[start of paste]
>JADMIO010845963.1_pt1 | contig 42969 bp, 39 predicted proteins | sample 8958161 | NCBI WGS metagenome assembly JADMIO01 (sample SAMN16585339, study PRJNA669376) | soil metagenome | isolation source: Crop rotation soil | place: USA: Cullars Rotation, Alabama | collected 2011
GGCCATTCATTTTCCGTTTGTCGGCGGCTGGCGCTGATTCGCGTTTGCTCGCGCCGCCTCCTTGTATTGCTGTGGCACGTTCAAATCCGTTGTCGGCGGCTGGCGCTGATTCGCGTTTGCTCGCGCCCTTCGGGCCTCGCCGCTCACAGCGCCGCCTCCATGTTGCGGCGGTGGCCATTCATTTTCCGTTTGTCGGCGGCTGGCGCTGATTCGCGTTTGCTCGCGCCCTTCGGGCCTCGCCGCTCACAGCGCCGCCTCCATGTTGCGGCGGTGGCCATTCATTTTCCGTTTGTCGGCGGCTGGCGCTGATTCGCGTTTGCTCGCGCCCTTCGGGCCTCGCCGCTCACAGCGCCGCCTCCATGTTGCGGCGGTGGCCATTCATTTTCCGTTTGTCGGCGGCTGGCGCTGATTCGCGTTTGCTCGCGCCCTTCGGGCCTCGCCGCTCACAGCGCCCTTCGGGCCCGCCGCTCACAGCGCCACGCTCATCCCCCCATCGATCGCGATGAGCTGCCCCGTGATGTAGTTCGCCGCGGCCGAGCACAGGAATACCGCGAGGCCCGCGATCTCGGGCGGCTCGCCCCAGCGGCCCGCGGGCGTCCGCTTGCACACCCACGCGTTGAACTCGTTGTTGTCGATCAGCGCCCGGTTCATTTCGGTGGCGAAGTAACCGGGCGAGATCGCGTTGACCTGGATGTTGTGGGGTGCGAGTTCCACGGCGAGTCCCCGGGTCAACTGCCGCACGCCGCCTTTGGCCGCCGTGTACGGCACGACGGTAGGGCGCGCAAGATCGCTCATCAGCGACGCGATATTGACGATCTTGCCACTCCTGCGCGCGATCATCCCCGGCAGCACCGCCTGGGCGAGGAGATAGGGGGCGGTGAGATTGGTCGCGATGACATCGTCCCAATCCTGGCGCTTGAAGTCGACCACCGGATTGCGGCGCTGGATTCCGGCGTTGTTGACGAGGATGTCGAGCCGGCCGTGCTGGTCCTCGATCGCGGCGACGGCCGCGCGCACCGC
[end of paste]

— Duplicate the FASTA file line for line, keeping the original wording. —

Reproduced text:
>JADMIO010845963.1_pt1 | contig 42969 bp, 39 predicted proteins | sample 8958161 | NCBI WGS metagenome assembly JADMIO01 (sample SAMN16585339, study PRJNA669376) | soil metagenome | isolation source: Crop rotation soil | place: USA: Cullars Rotation, Alabama | collected 2011
GGCCATTCATTTTCCGTTTGTCGGCGGCTGGCGCTGATTCGCGTTTGCTCGCGCCGCCTCCTTGTATTGCTGTGGCACGTTCAAATCCGTTGTCGGCGGCTGGCGCTGATTCGCGTTTGCTCGCGCCCTTCGGGCCTCGCCGCTCACAGCGCCGCCTCCATGTTGCGGCGGTGGCCATTCATTTTCCGTTTGTCGGCGGCTGGCGCTGATTCGCGTTTGCTCGCGCCCTTCGGGCCTCGCCGCTCACAGCGCCGCCTCCATGTTGCGGCGGTGGCCATTCATTTTCCGTTTGTCGGCGGCTGGCGCTGATTCGCGTTTGCTCGCGCCCTTCGGGCCTCGCCGCTCACAGCGCCGCCTCCATGTTGCGGCGGTGGCCATTCATTTTCCGTTTGTCGGCGGCTGGCGCTGATTCGCGTTTGCTCGCGCCCTTCGGGCCTCGCCGCTCACAGCGCCCTTCGGGCCCGCCGCTCACAGCGCCACGCTCATCCCCCCATCGATCGCGATGAGCTGCCCCGTGATGTAGTTCGCCGCGGCCGAGCACAGGAATACCGCGAGGCCCGCGATCTCGGGCGGCTCGCCCCAGCGGCCCGCGGGCGTCCGCTTGCACACCCACGCGTTGAACTCGTTGTTGTCGATCAGCGCCCGGTTCATTTCGGTGGCGAAGTAACCGGGCGAGATCGCGTTGACCTGGATGTTGTGGGGTGCGAGTTCCACGGCGAGTCCCCGGGTCAACTGCCGCACGCCGCCTTTGGCCGCCGTGTACGGCACGACGGTAGGGCGCGCAAGATCGCTCATCAGCGACGCGATATTGACGATCTTGCCACTCCTGCGCGCGATCATCCCCGGCAGCACCGCCTGGGCGAGGAGATAGGGGGCGGTGAGATTGGTCGCGATGACATCGTCCCAATCCTGGCGCTTGAAGTCGACCACCGGATTGCGGCGCTGGATTCCGGCGTTGTTGACGAGGATGTCGAGCCGGCCGTGCTGGTCCTCGATCGCGGCGACGGCCGCGCGCACCGC